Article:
Sunday, February 14, 2010

Building the Temple for the Next Generation

Below is the sermon I delivered today for Brooklyn Memorial UMC:

1 Chronicles 29:1-19

King David was a remarkable figure in the Hebrew Bible. He defeated the giant Goliath…Went from a shepherd boy to King…Firmly established Israel’s kingdom by defeating those enemies who had harassed Israel for years…Established Jerusalem as the capital city for the Holy nation of Israel, God’s chosen people living on The Promised Land…Now that, is a life of accomplishment!

But as King David came to the end of his reign, he knew he had more to do. Because he was so grateful to God for the many blessing that had been brought upon Israel, and because he wanted his nation to remain faithful to God, he wanted to build a permanent Temple in Jerusalem so that all of God’s people in Israel would be able to come, make sacrifices, and worship God.

However, being that it was toward the end of David’s life, he knew that he could not do this alone. In fact, God had already told him he wouldn’t live to see the process through. So he went and gathered the community leaders around his admittedly young and inexperienced son. He said, “I have poured into this project everything I can. I give it freely because I love God. Who will join me in this offering? Who believes so strongly in the Lord’s work that they will give of everything they have and everything they are to establish his Holy Temple?”

Today, in many ways, we find ourselves in a similar situation as David. Like David, we as a church family experienced great joys and great victories over our lives as Brooklyn Memorial. Like David, as we know from our financial situation, we are at a point where we are contemplating our own mortality. Unlike David, however, the life of this church is not limited by a single human lifespan. Instead, our life span as a church is measure by our ability to adapt to changing circumstances, our commitment to pursuing God’s will over all our lives, and by our desires to reach out in ministry to our communities.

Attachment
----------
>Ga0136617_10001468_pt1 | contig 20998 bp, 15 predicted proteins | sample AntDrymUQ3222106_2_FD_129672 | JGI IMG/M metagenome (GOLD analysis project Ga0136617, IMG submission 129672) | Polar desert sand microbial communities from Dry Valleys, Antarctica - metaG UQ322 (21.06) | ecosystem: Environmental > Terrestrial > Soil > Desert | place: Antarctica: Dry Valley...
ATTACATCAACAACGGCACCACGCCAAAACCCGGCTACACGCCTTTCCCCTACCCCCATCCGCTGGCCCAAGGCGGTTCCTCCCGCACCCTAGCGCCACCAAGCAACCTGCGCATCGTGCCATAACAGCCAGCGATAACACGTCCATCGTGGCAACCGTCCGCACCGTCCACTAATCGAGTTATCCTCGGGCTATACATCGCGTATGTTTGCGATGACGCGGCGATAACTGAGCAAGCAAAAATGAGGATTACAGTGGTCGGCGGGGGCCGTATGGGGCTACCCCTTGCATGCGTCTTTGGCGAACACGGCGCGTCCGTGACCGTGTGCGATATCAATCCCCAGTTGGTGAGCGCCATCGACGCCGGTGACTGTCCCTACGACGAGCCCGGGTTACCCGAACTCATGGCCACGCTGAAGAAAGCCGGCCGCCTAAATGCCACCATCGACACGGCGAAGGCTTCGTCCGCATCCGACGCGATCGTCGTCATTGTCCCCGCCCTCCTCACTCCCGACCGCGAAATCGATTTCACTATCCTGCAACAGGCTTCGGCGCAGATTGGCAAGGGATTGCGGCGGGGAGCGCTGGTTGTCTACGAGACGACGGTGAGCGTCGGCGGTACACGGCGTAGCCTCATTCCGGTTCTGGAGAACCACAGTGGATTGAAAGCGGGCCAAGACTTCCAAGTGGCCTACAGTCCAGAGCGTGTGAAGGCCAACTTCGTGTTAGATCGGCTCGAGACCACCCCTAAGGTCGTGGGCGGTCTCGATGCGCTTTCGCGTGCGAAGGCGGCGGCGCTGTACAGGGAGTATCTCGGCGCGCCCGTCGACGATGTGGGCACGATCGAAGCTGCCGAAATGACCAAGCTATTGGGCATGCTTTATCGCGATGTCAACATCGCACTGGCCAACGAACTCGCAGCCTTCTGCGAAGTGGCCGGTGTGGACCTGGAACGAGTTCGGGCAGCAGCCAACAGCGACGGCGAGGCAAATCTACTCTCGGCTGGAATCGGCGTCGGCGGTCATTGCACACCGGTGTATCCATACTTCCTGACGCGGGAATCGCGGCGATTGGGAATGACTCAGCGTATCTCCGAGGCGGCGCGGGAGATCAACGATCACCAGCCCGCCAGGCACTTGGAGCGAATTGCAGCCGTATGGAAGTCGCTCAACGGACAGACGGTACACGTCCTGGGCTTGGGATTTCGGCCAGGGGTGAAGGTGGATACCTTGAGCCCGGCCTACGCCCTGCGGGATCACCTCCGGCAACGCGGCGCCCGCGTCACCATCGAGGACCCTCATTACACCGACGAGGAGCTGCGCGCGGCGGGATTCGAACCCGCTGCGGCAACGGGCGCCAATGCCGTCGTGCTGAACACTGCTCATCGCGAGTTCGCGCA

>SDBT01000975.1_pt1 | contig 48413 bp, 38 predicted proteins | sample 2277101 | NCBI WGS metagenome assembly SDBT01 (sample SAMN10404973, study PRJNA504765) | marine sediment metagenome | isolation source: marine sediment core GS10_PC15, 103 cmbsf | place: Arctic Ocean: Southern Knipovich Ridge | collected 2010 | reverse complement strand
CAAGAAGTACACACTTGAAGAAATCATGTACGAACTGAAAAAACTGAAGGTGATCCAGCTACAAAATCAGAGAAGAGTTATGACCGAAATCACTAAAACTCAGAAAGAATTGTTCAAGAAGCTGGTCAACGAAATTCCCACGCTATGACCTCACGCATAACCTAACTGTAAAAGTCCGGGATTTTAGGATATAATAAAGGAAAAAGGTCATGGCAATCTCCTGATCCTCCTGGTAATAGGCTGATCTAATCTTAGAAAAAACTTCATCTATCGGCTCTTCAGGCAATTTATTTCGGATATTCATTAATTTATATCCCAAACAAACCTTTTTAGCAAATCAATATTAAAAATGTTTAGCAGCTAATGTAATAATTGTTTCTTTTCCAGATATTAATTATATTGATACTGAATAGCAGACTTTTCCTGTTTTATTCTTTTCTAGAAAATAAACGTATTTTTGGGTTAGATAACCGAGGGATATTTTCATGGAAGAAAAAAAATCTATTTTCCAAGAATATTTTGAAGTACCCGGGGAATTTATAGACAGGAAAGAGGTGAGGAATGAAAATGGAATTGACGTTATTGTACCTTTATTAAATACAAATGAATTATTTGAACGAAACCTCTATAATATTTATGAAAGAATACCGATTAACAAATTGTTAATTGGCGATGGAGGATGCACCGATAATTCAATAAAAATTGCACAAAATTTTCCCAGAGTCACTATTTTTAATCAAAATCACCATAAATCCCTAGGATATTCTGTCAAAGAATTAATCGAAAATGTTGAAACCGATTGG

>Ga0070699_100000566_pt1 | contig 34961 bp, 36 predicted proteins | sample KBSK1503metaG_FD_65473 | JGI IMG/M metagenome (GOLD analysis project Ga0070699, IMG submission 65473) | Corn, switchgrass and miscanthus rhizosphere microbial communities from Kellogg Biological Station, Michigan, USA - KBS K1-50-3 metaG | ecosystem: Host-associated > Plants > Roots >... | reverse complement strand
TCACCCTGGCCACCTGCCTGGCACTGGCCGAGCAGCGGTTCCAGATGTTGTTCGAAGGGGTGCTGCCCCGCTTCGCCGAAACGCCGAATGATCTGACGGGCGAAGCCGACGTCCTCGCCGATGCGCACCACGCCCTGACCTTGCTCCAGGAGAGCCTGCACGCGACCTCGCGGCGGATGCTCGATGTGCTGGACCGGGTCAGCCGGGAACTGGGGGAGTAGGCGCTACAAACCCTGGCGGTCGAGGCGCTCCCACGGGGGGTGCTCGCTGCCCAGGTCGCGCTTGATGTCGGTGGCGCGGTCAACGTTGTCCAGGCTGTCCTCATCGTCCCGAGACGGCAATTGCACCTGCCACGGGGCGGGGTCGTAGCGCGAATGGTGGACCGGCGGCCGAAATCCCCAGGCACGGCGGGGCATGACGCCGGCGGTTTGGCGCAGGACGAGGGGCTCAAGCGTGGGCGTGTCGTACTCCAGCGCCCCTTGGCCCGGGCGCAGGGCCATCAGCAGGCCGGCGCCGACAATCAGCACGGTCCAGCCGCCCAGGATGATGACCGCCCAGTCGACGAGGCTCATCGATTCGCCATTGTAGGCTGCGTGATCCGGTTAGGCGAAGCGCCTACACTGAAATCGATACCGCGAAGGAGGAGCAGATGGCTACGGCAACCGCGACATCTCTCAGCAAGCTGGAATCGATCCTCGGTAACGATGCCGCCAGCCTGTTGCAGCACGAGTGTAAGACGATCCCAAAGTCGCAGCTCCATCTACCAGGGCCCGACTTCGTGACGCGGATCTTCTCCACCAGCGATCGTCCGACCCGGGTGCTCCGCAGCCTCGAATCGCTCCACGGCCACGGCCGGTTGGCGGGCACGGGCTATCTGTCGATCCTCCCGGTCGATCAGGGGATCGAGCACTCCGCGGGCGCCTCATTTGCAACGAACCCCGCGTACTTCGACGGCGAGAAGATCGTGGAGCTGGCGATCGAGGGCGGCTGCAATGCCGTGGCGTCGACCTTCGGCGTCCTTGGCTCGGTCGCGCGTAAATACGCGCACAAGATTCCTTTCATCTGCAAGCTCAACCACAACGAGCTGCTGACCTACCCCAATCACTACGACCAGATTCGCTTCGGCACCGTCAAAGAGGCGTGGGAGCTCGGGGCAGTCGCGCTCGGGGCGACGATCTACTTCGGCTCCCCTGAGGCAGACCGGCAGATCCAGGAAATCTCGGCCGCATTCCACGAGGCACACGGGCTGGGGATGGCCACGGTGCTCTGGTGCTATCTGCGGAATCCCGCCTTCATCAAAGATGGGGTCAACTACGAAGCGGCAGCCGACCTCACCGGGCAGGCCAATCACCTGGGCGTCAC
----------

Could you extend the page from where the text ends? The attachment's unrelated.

David knew that no one individual could build God’s temple. Instead, if God’s house were to be built, all of God’s people would have to come together to do so. This would be the work of a community, not the work of some distant king. Facing such a challenge, the people responded. The amounts listed in scripture demonstrate that people gave varying amounts. Some likely could give more then others. But all strove to give what they could- it even says that people who had precious stones, likely handed down from parent to child, gave them for use in building the temple.